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Mike Keenan: Controversial but successful

October 14, 2011 Coaches No Comments

Mike Keenan: Controversial but successful
By Stan Fischler
Nov 5, 2001, 19:45

 

©BBS

Controversial to a fault, but ever successful, Mike Keenan has emerged as the King of Hockey Coaches for 1993-94.

He guided his New York Rangers to the Presidents Trophy, and has melded one of the most powerful Big Apple hockey clubs since Manhattan’s 1940 Stanley Cup champions.

“I practice ‘tough love’ with my players,” says Iron Mike, who previously coached the Philadelphia Flyers and Chicago Blackhawks.

A stickler for discipline and meticulous about physical training, Keenan eschewed popular — but soft — Rangers heroes, such as James Patrick and Darren Turcotte, for more physical and diligent performers.

Although criticized by the New York media, Keenan stuck to his principles and the wins began to come. As a result, the Rangers emerged this spring as favorites to win the Stanley Cup.

In an interview with Hockey Player’s Stan Fischler, Keenan offered insights into himself and the art of coaching.

Who were the first individuals to mold you into the coach you are today?

I go back to my early days in Toronto. I had a minor hockey coach named Doug Williams, who had played hockey for a very good Canadian amateur team called the Whitby (Ontario) Dunlops. And my uncle Bob Keenan, like Doug, put me in leadership roles when I was still young. Then there was a fellow, Bob Blond, my junior coach at Oshawa, who instilled confidence just by the distribution of ice time. He was a thorough teacher and had a systematic approach. The three of them were very influential.

 

When did you actually decide that you wanted to make coaching your profession?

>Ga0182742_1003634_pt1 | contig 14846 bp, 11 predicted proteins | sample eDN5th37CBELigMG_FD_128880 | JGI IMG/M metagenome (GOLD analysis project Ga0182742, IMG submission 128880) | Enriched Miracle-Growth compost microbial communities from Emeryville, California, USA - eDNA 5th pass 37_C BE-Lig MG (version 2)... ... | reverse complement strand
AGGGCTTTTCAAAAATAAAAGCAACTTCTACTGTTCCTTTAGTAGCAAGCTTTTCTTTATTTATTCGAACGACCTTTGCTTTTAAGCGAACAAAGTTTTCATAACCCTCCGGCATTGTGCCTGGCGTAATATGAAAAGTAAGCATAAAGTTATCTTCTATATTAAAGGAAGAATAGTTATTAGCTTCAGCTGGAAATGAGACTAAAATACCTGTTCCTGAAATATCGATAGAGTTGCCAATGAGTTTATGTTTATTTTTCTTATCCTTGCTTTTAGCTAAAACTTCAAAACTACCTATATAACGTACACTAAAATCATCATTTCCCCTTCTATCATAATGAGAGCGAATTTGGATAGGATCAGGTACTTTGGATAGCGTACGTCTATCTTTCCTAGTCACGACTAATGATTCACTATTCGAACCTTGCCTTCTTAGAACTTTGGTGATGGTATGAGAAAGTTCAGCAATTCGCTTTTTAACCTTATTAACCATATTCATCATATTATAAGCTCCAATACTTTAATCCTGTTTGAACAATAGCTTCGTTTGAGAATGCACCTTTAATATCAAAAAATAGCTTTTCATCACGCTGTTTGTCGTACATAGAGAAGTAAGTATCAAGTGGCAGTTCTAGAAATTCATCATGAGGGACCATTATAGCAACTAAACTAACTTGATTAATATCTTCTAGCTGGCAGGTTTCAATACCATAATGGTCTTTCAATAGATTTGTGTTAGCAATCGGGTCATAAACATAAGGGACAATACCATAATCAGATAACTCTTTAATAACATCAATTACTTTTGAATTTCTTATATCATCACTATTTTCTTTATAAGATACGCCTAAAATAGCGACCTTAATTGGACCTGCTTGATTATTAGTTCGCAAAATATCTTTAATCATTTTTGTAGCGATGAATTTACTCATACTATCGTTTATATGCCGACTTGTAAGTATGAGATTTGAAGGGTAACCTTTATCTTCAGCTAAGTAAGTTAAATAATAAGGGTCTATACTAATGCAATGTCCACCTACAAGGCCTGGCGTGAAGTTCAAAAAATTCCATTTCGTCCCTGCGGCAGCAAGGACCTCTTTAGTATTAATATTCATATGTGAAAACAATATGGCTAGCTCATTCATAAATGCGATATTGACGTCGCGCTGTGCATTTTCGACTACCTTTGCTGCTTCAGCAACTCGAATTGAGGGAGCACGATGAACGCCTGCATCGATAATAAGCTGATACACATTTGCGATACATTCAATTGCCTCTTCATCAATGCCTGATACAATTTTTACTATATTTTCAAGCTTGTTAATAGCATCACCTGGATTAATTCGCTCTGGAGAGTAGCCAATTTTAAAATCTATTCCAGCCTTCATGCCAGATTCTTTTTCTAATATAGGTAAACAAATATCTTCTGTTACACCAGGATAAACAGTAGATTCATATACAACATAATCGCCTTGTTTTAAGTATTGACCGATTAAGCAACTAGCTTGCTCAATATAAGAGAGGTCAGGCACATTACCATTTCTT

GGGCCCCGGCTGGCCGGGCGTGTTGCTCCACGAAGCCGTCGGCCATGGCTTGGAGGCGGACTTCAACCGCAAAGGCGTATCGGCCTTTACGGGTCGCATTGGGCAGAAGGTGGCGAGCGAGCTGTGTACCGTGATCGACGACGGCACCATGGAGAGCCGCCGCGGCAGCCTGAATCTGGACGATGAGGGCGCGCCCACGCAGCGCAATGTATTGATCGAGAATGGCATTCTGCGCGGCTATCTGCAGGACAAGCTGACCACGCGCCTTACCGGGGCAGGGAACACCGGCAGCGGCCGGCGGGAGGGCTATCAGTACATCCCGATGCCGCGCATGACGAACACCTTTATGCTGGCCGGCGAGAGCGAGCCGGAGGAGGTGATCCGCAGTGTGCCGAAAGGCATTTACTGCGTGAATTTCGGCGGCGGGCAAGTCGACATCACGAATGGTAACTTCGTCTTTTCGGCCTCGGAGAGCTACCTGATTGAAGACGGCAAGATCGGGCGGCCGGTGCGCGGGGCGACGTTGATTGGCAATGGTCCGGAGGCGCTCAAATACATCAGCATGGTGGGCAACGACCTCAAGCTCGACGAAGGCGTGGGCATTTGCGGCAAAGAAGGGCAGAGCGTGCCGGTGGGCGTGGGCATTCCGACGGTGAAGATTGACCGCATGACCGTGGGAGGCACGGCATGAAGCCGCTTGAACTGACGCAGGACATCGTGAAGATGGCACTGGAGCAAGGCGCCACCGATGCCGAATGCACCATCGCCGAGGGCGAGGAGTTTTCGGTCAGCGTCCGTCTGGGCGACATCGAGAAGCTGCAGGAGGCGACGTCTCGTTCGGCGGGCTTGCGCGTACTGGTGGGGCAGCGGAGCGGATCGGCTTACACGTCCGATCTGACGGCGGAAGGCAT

It started when I was teaching physical education, geography, and history at the Don Mills School in Toronto and then Forest Hill Collegiate, where I taught at the high school level for five years. I really started to enjoy coaching (although it wasn’t hockey, it was box lacrosse). I had been a good box lacrosse player at Don Mills and once went to the finals. At Forest Hill, I coached the hockey and swimming teams and then track-and-field and basketball. From there I moved to coaching Junior B hockey in Oshawa while I was still teaching.

 

What did you like about teaching and coaching at the time?

First of all, the contact with the children — or adolescents. I enjoyed the aspect of seeing them undertake (hockey) and enjoy the improvement. Eventually, I left teaching to coach and be general manager at Peterborough (Ontario). From there I went to coach Rochester (AHL) for three years and then back to the University of Toronto, where I taught and coached.

 

What’s different about you now than when you were a coach at Rochester?

First of all, I’m a lot more polished than I was then. I had the raw skills when I was younger but didn’t have the attributes that I’ve developed to this point. I’ve always had a strong intuitive sense for coaching and teaching — in particular the game of hockey — that is, as far as bench strategy is concerned. Over the years I developed my skills to a much greater degree than I had at the start. I’m more understanding, a lot more patient in terms of knowing the learning curve involved. It takes time and it’s a hard thing to find, because there’s so much pressure on you to win every night. Sometimes there’s a lot left to learn on those nights that you don’t win.

 

Some coaches believe that they must win every single game, including exhibitions. Do you feel that way?